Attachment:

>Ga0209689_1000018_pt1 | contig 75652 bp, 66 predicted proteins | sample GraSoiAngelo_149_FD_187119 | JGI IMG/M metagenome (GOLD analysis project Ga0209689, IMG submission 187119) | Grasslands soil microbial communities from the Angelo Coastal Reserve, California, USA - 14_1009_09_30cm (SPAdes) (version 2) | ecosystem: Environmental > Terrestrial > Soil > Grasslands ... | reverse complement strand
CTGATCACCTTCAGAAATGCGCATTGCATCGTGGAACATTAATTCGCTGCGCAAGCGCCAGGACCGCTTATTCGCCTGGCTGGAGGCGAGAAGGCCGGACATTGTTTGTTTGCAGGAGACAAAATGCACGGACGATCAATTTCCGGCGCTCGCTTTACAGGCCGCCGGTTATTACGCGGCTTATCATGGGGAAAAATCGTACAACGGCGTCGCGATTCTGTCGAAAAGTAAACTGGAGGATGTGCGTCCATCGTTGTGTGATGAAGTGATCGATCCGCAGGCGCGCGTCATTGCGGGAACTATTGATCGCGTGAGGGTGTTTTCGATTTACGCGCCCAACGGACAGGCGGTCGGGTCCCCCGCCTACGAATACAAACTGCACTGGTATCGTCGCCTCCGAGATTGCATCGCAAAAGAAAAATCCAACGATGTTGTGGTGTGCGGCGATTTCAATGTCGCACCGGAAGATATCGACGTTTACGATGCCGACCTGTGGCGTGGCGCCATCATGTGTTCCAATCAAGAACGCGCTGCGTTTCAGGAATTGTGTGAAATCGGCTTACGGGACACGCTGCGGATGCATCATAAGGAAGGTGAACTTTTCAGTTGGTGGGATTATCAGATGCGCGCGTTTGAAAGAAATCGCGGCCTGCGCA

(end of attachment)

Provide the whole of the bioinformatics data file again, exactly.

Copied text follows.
>Ga0209689_1000018_pt1 | contig 75652 bp, 66 predicted proteins | sample GraSoiAngelo_149_FD_187119 | JGI IMG/M metagenome (GOLD analysis project Ga0209689, IMG submission 187119) | Grasslands soil microbial communities from the Angelo Coastal Reserve, California, USA - 14_1009_09_30cm (SPAdes) (version 2) | ecosystem: Environmental > Terrestrial > Soil > Grasslands ... | reverse complement strand
CTGATCACCTTCAGAAATGCGCATTGCATCGTGGAACATTAATTCGCTGCGCAAGCGCCAGGACCGCTTATTCGCCTGGCTGGAGGCGAGAAGGCCGGACATTGTTTGTTTGCAGGAGACAAAATGCACGGACGATCAATTTCCGGCGCTCGCTTTACAGGCCGCCGGTTATTACGCGGCTTATCATGGGGAAAAATCGTACAACGGCGTCGCGATTCTGTCGAAAAGTAAACTGGAGGATGTGCGTCCATCGTTGTGTGATGAAGTGATCGATCCGCAGGCGCGCGTCATTGCGGGAACTATTGATCGCGTGAGGGTGTTTTCGATTTACGCGCCCAACGGACAGGCGGTCGGGTCCCCCGCCTACGAATACAAACTGCACTGGTATCGTCGCCTCCGAGATTGCATCGCAAAAGAAAAATCCAACGATGTTGTGGTGTGCGGCGATTTCAATGTCGCACCGGAAGATATCGACGTTTACGATGCCGACCTGTGGCGTGGCGCCATCATGTGTTCCAATCAAGAACGCGCTGCGTTTCAGGAATTGTGTGAAATCGGCTTACGGGACACGCTGCGGATGCATCATAAGGAAGGTGAACTTTTCAGTTGGTGGGATTATCAGATGCGCGCGTTTGAAAGAAATCGCGGCCTGCGCA